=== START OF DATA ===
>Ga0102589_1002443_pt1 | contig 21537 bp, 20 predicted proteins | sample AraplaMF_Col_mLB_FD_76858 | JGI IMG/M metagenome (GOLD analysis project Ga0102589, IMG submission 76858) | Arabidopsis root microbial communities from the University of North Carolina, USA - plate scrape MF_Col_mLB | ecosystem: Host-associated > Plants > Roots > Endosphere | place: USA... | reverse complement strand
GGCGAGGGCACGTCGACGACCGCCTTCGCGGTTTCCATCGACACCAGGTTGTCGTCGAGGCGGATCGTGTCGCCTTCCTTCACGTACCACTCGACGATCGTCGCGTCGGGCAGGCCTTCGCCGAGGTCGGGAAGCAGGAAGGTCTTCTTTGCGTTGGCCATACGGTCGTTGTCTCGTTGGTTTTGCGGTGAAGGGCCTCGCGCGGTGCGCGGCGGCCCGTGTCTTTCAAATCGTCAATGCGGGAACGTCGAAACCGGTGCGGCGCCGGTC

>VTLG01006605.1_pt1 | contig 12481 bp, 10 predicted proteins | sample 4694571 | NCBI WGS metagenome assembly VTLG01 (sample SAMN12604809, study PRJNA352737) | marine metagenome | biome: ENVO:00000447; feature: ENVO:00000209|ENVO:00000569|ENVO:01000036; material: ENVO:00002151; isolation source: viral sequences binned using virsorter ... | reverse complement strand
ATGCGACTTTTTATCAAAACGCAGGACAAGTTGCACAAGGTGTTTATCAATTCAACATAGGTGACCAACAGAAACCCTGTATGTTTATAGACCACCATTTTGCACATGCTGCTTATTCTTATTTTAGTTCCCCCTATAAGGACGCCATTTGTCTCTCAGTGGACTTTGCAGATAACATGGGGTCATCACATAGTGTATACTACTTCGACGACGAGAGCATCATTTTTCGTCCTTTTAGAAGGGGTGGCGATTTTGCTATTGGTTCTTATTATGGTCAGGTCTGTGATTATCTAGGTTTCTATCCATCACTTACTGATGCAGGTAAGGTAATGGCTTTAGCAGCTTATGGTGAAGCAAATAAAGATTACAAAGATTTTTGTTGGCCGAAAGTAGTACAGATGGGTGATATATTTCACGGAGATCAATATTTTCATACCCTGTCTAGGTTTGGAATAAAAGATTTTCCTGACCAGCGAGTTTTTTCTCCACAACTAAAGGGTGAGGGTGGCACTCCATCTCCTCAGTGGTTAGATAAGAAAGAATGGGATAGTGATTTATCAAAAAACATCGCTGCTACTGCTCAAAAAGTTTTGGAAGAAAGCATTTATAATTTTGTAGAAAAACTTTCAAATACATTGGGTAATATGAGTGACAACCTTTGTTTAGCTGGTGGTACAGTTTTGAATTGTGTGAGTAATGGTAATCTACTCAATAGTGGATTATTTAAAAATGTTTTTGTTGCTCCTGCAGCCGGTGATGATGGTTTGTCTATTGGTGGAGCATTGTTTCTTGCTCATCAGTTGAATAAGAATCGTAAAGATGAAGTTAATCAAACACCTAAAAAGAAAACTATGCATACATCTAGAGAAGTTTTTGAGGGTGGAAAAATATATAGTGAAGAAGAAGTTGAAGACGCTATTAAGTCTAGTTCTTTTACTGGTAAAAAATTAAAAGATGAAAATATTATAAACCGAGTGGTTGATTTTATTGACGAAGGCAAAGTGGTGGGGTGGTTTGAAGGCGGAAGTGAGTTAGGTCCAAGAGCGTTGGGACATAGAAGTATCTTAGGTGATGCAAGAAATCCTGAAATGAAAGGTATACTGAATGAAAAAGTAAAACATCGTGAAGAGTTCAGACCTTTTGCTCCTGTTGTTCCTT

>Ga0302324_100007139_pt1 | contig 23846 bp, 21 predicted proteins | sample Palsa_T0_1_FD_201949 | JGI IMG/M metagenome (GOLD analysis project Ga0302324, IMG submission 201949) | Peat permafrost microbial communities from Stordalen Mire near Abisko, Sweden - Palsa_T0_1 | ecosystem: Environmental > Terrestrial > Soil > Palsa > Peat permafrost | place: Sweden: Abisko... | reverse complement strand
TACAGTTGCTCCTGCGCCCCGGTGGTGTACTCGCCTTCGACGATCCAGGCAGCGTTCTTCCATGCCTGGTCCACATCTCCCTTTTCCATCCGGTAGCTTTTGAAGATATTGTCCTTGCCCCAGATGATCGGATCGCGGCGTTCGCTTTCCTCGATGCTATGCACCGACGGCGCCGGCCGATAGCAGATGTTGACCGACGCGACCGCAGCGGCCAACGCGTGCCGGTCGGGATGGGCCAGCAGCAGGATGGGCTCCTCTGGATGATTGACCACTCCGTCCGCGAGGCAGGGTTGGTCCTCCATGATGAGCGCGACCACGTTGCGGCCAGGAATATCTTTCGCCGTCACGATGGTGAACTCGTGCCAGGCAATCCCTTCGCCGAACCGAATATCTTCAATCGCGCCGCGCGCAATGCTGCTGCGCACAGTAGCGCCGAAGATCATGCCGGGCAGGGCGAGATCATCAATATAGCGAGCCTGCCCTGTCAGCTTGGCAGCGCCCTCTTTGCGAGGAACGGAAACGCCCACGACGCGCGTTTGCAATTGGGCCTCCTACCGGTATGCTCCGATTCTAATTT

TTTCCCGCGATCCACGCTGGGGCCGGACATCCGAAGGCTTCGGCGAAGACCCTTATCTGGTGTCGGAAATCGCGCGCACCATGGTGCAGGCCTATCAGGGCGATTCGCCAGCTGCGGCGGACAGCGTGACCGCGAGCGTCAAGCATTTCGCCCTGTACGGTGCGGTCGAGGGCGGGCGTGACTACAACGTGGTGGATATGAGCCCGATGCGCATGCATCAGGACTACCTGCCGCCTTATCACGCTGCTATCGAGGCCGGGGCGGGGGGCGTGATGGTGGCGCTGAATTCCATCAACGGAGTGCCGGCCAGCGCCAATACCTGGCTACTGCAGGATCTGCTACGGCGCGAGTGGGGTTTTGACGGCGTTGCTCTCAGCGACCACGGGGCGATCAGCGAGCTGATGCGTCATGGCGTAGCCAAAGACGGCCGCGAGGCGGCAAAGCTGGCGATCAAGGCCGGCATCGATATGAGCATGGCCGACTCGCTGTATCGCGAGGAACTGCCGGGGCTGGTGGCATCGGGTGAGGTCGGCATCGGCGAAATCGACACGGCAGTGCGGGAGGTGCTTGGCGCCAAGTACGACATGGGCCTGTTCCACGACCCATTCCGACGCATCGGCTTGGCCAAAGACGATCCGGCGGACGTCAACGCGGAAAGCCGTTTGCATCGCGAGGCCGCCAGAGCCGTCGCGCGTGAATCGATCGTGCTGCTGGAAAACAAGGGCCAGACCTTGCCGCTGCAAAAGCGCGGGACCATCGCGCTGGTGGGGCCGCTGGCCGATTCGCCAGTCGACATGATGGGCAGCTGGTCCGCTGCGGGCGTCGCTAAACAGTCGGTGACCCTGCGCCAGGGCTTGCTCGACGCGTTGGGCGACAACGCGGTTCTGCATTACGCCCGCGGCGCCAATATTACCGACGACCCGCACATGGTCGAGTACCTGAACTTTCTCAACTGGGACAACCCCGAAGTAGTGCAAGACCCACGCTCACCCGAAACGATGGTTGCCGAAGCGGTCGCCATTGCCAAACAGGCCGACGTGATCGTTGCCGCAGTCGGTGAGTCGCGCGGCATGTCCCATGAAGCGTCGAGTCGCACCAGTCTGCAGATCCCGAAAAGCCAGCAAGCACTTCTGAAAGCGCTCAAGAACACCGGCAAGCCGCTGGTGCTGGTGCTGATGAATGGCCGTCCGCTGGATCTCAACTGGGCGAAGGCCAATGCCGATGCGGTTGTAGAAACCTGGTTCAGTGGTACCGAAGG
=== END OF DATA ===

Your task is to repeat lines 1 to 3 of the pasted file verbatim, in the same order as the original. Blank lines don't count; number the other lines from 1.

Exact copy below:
>Ga0102589_1002443_pt1 | contig 21537 bp, 20 predicted proteins | sample AraplaMF_Col_mLB_FD_76858 | JGI IMG/M metagenome (GOLD analysis project Ga0102589, IMG submission 76858) | Arabidopsis root microbial communities from the University of North Carolina, USA - plate scrape MF_Col_mLB | ecosystem: Host-associated > Plants > Roots > Endosphere | place: USA... | reverse complement strand
GGCGAGGGCACGTCGACGACCGCCTTCGCGGTTTCCATCGACACCAGGTTGTCGTCGAGGCGGATCGTGTCGCCTTCCTTCACGTACCACTCGACGATCGTCGCGTCGGGCAGGCCTTCGCCGAGGTCGGGAAGCAGGAAGGTCTTCTTTGCGTTGGCCATACGGTCGTTGTCTCGTTGGTTTTGCGGTGAAGGGCCTCGCGCGGTGCGCGGCGGCCCGTGTCTTTCAAATCGTCAATGCGGGAACGTCGAAACCGGTGCGGCGCCGGTC

>VTLG01006605.1_pt1 | contig 12481 bp, 10 predicted proteins | sample 4694571 | NCBI WGS metagenome assembly VTLG01 (sample SAMN12604809, study PRJNA352737) | marine metagenome | biome: ENVO:00000447; feature: ENVO:00000209|ENVO:00000569|ENVO:01000036; material: ENVO:00002151; isolation source: viral sequences binned using virsorter ... | reverse complement strand